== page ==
I am writing to let you know to RELAX. It’s ok. This large Texas-sized creature is actually called a Crane Fly.
May is the time of year when the weather finally warms up and people start enjoying the outdoors again. Until, one night, along comes a giant pre-historic looking mosquito. It lands on the plant next to them and complete chaos follows. Parents call the children, grab the dog, run inside and slam the door shut. Certainly, this creature would suck the life-blood out of everyone in the family. But wait! This is not a mosquito! The good news is that this insect is a harmless crane fly and there is no need for alarm. They do not bite or sting at all.
They are called many things, including mosquito hawks, which actually refer to the dragonfly that feeds on mosquitoes. Unfortunately, the crane fly does not feed on mosquitoes. Nor do they bite. In fact, the adult crane fly does not feed at all. The larvae, referred to as “leatherjackets”, stay primarily underground. The larvae have chewing mouth parts and they prefer to feed on decomposing organic matter such as roots, leaves, wood on the forest floor, and soil in lawns and pastures. On warm, damp nights they will come above the soil surface to feed on plant material. In mid-May they enter the non-feeding pupal phase just below the soil surface and shortly thereafter emerge from the soil as adults.
My friend, Joel, captured the photo above of two crane flies mating. When they emerge as adults, their job is to mate and then deposit their eggs into the soil. Their lifespan is, on average, a couple of days.
All creatures have an important beneficial role to our ecosystem. In addition to serving as decomposers, the crane fly is an important food source for bats, birds, frogs, lizards, spiders, and other insects.
Even though they are not harmful, crane flies in large numbers can be quite a nuisance. Sometimes when you walk through or mow the grass the crane flies seem to swarm out. They may land on your clothing, hair, or face and cause you to do a dance that would rival anything Miley Cyrus does on stage. Right there in your front yard. (Gasp!)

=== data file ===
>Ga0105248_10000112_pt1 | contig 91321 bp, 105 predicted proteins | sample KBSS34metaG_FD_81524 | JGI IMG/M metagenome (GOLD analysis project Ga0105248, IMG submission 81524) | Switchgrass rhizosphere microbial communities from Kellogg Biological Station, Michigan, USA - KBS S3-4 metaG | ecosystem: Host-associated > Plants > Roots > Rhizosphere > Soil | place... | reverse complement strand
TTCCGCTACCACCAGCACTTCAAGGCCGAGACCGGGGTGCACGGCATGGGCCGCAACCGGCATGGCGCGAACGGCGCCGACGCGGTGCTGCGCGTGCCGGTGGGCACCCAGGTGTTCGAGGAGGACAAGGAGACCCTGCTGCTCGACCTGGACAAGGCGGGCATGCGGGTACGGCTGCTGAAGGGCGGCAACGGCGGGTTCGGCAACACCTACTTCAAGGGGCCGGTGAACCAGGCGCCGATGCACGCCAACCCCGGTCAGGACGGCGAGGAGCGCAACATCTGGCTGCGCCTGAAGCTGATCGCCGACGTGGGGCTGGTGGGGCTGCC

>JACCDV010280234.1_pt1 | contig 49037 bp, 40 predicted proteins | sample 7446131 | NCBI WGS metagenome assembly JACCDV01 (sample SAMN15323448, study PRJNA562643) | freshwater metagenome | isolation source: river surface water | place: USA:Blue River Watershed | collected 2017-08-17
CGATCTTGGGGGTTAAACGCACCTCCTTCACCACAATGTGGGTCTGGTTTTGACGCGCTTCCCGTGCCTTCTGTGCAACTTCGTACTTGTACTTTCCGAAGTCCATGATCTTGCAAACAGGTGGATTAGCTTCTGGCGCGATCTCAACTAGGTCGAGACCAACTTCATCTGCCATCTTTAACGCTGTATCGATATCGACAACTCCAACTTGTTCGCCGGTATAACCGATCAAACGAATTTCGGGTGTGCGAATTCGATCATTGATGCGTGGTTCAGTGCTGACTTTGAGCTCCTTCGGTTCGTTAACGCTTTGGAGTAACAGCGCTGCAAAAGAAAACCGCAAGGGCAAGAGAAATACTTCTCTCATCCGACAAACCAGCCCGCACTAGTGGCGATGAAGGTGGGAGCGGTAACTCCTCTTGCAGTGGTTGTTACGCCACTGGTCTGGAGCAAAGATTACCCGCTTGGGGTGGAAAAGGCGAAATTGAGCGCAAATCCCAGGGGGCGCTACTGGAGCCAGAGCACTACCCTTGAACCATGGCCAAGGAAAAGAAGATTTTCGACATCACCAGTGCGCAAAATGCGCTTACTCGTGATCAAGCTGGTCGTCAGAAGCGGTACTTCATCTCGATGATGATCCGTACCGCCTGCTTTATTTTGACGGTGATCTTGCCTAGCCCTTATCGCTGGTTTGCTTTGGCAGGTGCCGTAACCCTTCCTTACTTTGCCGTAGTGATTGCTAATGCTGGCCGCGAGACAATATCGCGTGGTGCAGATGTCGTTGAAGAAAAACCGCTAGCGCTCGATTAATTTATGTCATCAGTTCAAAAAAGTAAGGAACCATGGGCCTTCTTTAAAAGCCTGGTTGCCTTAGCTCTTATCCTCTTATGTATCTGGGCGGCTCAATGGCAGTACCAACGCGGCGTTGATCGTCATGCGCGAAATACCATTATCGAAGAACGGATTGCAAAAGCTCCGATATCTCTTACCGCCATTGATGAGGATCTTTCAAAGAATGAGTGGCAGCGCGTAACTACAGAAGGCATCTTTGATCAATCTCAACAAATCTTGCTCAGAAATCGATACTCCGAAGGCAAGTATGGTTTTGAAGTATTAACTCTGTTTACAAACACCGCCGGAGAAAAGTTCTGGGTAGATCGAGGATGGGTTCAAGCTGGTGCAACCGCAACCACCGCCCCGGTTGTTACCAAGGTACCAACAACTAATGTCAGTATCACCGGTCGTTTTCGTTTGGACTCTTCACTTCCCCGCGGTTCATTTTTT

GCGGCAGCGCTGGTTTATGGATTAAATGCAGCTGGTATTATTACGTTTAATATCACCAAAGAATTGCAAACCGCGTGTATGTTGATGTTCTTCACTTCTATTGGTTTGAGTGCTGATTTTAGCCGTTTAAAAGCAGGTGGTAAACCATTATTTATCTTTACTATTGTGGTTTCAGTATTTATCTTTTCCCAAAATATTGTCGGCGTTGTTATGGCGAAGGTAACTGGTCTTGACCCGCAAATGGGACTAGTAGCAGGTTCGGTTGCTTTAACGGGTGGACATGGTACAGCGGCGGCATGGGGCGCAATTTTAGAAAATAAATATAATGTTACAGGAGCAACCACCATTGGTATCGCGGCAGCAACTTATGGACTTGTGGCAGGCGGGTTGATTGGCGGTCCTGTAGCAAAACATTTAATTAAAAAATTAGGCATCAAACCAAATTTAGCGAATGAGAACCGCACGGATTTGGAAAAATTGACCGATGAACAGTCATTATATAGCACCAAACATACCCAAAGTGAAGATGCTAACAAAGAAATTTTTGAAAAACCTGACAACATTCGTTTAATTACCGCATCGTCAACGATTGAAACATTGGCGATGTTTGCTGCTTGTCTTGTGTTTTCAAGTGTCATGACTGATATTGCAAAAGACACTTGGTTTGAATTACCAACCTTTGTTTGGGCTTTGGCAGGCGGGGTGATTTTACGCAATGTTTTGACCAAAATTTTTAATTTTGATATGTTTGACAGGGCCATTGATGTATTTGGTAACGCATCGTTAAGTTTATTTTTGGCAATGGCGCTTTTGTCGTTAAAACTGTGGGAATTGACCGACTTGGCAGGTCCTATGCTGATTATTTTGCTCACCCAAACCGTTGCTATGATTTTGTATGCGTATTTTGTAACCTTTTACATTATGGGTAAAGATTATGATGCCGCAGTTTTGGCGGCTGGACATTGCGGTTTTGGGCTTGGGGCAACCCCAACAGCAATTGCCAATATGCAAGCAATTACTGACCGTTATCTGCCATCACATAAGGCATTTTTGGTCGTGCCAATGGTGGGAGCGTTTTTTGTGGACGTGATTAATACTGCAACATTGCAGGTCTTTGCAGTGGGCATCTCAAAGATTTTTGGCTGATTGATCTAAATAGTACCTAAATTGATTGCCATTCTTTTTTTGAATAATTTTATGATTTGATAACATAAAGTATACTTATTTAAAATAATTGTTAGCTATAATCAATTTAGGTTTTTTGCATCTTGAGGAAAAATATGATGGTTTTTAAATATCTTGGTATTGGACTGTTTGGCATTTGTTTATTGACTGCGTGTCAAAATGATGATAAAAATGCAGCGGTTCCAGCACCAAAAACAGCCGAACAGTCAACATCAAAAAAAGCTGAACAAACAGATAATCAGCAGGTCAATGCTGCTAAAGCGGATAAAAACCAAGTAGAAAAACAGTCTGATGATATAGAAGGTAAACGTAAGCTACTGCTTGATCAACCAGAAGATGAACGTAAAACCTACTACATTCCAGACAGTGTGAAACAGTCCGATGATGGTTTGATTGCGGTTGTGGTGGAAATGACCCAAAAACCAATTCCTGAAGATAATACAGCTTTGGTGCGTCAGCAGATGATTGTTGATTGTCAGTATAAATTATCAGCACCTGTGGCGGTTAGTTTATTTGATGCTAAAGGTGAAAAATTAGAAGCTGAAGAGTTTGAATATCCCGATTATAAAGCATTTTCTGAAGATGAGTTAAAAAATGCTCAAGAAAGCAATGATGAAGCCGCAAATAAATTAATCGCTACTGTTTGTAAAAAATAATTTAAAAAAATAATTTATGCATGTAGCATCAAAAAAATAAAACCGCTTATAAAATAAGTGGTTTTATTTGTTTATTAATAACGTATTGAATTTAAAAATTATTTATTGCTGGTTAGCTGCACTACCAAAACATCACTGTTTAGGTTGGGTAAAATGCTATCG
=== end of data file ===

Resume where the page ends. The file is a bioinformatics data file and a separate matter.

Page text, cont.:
What can be done to control the crane fly???
There are a few non-chemical things that can be done to help prevent the crane fly from entering your home. For one, Crane flies are attracted to light inside the house. So, at night some may fly in through an open door or window. You will usually find them flapping on a lamp shade or on the wall and that can be frustrating, too. Check all of the screens on the windows and doors of your home and make sure there are no holes or tears. Repair or replace any screens that are damaged. This will also help prevent other insects from entering your home. Also, you can reduce the number of exterior lights that you have on at night or else replace the regular bulb with one of the bug lights that emit a yellow color. The yellow bug bulb is not as attractive to the bugs that fly toward the light. I know the yellow bulbs are not nearly as attractive as the others, but neither is that giant black mark on your wall where you smacked a crane fly with the mail on your counter. 🙂
Because of the short life span of the adult crane fly there is not a product that we can use to effectively manage them in or around your home. And, honestly, their lifespan as an adult is so short, many of them would die naturally before the spray would have a chance to do it’s job. Sadly, we are limited to educating you on this pest nuisance and to let you know that this will pass very soon.
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Texas-sized Mosquito or Crane Fly?
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